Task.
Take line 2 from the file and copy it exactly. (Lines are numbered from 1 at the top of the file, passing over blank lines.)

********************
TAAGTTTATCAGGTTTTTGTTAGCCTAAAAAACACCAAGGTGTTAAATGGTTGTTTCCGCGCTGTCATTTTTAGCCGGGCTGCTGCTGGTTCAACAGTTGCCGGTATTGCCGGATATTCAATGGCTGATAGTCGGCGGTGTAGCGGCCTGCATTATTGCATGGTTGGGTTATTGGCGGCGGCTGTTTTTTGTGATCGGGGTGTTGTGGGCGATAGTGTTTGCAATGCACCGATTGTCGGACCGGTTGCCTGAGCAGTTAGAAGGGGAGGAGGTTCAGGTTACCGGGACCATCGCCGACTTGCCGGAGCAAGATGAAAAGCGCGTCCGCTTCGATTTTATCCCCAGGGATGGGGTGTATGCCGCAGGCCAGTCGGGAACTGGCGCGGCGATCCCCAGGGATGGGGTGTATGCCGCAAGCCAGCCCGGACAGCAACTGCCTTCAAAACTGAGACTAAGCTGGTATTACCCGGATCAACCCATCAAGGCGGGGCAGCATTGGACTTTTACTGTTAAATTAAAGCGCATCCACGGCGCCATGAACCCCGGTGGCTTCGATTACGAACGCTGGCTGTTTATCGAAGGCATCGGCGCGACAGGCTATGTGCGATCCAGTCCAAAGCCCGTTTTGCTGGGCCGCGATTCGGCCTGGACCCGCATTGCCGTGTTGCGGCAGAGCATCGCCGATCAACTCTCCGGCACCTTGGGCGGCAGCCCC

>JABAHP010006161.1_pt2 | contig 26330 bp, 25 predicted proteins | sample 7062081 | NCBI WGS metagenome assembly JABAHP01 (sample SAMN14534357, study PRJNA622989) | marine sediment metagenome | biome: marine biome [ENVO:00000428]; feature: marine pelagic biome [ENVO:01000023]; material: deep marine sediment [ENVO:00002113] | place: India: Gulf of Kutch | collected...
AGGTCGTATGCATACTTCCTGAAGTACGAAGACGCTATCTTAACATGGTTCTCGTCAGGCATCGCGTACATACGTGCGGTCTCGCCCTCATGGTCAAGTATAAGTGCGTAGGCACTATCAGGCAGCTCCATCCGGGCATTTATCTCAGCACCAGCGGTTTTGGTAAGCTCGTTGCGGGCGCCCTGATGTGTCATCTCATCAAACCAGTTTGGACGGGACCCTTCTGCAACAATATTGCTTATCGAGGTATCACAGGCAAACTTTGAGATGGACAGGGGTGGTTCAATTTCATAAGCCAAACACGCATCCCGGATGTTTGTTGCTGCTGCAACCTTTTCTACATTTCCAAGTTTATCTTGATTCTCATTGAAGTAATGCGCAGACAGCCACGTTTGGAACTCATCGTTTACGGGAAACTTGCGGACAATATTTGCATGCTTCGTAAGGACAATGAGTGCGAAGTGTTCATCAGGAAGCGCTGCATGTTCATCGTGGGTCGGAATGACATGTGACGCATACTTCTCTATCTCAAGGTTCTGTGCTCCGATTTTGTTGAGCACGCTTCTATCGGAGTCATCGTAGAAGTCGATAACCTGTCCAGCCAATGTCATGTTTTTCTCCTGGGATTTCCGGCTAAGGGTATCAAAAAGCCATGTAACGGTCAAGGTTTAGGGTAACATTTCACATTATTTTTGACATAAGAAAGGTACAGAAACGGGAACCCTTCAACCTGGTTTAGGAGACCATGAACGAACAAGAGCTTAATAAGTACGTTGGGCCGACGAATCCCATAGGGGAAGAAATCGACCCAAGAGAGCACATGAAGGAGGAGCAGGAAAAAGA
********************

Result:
>JABAHP010006161.1_pt2 | contig 26330 bp, 25 predicted proteins | sample 7062081 | NCBI WGS metagenome assembly JABAHP01 (sample SAMN14534357, study PRJNA622989) | marine sediment metagenome | biome: marine biome [ENVO:00000428]; feature: marine pelagic biome [ENVO:01000023]; material: deep marine sediment [ENVO:00002113] | place: India: Gulf of Kutch | collected...